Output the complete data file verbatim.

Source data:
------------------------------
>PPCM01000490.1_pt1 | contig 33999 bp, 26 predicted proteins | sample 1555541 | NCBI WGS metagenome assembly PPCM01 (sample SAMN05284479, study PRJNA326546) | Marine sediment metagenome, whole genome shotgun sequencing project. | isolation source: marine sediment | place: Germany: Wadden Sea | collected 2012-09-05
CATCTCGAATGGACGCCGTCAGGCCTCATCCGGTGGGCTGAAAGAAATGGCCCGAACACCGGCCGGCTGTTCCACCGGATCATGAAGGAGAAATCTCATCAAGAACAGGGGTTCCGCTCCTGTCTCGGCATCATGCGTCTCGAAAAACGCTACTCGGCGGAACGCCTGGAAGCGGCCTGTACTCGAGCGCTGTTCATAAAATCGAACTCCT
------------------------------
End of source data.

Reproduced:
>PPCM01000490.1_pt1 | contig 33999 bp, 26 predicted proteins | sample 1555541 | NCBI WGS metagenome assembly PPCM01 (sample SAMN05284479, study PRJNA326546) | Marine sediment metagenome, whole genome shotgun sequencing project. | isolation source: marine sediment | place: Germany: Wadden Sea | collected 2012-09-05
CATCTCGAATGGACGCCGTCAGGCCTCATCCGGTGGGCTGAAAGAAATGGCCCGAACACCGGCCGGCTGTTCCACCGGATCATGAAGGAGAAATCTCATCAAGAACAGGGGTTCCGCTCCTGTCTCGGCATCATGCGTCTCGAAAAACGCTACTCGGCGGAACGCCTGGAAGCGGCCTGTACTCGAGCGCTGTTCATAAAATCGAACTCCT